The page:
In her first week on the job as the chief medical officer in Baltimore’s health department, she had to lead the investigation of a potential measles case.
A couple of years later, she was head of the Detroit health department, and leading response to the largest hepatitis A outbreak in modern history.
So by the time Joneigh Khaldun, MD, MPH, became the state of Michigan’s chief medical executive, she had plenty of experience dealing with the communications, data analysis and the collaborative response needed to navigate a public health crisis.
And then came the once-in-a-century pandemic.
From the first days of the pandemic to fall 2021, Khaldun was the top doctor leading the COVID-19 response including testing, treatment, vaccination and contact tracing strategies. She was the public face of the COVID-19 response for many Michiganders, appearing at most press conferences with Michigan’s governor Gretchen Whitmer and sharing information wherever she could to help people protect themselves and understand how the pandemic was evolving.
Now, six months removed from that role, she reflected on the lessons she hopes individuals, government agencies, businesses, politicians and academics will take away from it.
Khaldun shared those lessons in a recent talk given at the University of Michigan Institute for Healthcare Policy and Innovation.
She now serves as vice president and chief health equity officer for CVS Health, the nation’s fourth largest company by revenue; it owns the Aetna health insurance company; CVS Caremark, a pharmacy benefits manager; and more than 9,000 CVS Pharmacy locations.
In the video above, Khaldun and IHPI director John Z. Ayanian, MD, MPP, discuss everything from lack of COVID-19 test availability in the early days of the pandemic, to the racial, ethnic and geographic disparities that emerged in 2020, to the race to prioritize vaccine supplies in 2021 and the politicization of the pandemic.
Khaldun notes that throughout her career as an emergency physician and public health leader, the under-funding of public health agencies has been apparent. And that’s why when COVID-19 arrived in the US, many public health department functions were stretched incredibly thin.
Without sustained funding that doesn’t ebb after public health crises, “You end up with public health departments with fax machines,” she said.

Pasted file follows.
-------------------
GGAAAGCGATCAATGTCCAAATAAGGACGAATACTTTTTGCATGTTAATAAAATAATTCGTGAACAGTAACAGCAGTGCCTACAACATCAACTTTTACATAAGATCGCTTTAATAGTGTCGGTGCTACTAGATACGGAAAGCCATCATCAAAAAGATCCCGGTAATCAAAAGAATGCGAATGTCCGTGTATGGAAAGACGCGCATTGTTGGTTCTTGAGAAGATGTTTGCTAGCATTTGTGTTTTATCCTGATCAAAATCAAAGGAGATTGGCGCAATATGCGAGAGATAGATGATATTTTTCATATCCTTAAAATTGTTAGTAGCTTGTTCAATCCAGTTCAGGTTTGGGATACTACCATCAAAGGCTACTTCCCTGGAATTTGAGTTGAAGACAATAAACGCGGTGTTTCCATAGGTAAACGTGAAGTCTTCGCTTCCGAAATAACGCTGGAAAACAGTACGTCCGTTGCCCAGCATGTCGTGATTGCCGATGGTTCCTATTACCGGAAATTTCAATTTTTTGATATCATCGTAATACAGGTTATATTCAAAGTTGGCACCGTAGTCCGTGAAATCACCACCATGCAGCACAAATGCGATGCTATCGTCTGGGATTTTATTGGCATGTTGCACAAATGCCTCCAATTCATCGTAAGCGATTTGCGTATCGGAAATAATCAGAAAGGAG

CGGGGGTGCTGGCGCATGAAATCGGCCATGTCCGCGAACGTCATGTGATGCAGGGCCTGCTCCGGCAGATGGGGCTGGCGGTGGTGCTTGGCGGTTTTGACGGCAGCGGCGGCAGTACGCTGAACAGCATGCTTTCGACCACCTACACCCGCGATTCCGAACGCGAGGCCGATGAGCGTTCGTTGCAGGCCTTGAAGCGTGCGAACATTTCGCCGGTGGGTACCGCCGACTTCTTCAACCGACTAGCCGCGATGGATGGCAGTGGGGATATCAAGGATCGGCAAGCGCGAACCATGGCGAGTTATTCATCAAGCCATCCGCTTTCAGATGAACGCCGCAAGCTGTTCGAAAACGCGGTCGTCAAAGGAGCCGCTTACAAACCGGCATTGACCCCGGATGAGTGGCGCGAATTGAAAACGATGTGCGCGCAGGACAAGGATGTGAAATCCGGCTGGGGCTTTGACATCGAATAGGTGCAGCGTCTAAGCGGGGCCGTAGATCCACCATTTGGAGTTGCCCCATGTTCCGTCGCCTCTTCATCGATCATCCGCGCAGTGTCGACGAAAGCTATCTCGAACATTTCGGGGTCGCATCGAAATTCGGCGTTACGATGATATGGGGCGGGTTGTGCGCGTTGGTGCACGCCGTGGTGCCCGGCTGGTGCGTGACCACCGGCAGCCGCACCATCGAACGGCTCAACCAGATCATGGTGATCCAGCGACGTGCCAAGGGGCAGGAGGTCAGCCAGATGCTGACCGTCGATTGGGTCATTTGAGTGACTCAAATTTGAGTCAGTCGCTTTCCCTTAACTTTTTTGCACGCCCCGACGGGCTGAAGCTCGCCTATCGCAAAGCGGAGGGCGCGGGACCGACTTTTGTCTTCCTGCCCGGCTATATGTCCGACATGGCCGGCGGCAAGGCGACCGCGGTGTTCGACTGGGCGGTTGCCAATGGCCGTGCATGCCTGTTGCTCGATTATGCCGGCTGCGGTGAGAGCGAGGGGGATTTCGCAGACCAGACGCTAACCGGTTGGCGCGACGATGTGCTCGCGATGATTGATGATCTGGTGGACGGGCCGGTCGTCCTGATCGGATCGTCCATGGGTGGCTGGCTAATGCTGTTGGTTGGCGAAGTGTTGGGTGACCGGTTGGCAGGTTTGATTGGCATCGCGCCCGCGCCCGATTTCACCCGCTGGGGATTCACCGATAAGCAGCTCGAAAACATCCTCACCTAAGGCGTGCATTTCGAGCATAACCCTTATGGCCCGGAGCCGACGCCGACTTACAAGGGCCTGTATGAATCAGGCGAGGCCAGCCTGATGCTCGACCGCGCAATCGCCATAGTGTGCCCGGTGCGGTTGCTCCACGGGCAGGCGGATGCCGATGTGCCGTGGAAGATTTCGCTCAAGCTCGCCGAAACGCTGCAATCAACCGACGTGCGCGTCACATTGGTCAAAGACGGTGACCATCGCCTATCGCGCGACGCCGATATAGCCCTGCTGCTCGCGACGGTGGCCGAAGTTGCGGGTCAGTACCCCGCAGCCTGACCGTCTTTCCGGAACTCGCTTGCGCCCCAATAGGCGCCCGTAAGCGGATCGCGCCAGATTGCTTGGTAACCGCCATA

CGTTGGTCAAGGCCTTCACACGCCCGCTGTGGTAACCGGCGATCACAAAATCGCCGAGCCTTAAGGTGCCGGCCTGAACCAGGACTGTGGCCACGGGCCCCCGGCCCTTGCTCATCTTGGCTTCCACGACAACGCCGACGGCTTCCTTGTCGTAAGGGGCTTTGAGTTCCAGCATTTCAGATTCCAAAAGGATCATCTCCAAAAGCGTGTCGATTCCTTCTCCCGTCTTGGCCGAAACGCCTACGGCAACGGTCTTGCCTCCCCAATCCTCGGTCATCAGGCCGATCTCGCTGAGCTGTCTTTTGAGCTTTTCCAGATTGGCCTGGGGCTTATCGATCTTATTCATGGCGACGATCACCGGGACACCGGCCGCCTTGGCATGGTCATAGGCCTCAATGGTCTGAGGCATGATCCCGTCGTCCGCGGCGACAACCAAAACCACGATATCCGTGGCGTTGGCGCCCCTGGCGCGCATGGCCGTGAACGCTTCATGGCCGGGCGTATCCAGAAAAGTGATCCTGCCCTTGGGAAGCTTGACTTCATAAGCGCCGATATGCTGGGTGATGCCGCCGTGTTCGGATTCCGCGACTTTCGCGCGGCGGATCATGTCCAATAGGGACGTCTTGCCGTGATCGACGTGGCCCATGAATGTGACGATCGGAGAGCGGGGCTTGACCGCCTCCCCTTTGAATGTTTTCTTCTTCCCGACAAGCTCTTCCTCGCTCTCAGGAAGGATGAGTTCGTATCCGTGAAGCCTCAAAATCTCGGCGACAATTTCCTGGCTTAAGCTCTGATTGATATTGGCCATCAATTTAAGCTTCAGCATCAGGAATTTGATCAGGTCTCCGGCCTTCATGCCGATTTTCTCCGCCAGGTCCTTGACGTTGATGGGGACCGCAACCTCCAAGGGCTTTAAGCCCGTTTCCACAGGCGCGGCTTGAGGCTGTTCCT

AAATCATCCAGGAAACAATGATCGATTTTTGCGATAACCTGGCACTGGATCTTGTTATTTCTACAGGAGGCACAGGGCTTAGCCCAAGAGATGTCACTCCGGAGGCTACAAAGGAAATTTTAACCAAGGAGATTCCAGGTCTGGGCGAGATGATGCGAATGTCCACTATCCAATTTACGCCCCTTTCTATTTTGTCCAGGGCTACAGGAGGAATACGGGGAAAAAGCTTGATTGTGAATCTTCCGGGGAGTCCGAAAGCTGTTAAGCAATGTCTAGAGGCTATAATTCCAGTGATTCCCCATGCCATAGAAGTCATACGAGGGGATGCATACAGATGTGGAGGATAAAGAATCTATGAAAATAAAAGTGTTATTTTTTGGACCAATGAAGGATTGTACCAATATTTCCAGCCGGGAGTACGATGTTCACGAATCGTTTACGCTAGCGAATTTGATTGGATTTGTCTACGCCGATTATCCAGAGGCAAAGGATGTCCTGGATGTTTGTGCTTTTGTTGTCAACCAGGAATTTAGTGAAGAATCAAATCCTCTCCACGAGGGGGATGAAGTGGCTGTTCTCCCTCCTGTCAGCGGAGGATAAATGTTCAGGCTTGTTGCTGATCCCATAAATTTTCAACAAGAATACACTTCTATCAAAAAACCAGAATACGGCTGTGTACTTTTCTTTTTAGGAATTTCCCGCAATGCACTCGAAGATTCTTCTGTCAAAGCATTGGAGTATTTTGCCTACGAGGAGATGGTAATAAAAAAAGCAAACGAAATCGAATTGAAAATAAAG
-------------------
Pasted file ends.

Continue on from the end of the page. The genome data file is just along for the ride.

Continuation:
She hopes the experience of the past two years will show elected officials the importance of adequate and steady funding for public health at the local, state and federal level.
She credits university partners, including those at the UM School of Public Health and Michigan Medicine, with helping the state’s leaders and public health teams on critical data analysis and reporting.
She also reflects on the lessons learned about partnering with the private sector, and helping the business community understand that pandemic response and prevention was important for their bottom lines.
The importance of clear and data-driven messaging from public health and political leaders, strong public health communications, and coordination between hospitals also emerged as important lessons.
Khaldun, who got her undergraduate degree from UM, recalled how her interest in health disparities was fostered in the Summer Enrichment Program in Health Management and Policy at the UM School of Public Health, which trains undergraduate students who are committed to eliminating health inequalities.
When it came to COVID-19, the differences in how the pandemic affected people of different racial and ethnic groups, income and education levels, and rural, urban or suburban locations did not surprise her. “You expect disparities to exist. It’s a matter of what you do about it, “that can make a difference, she said.
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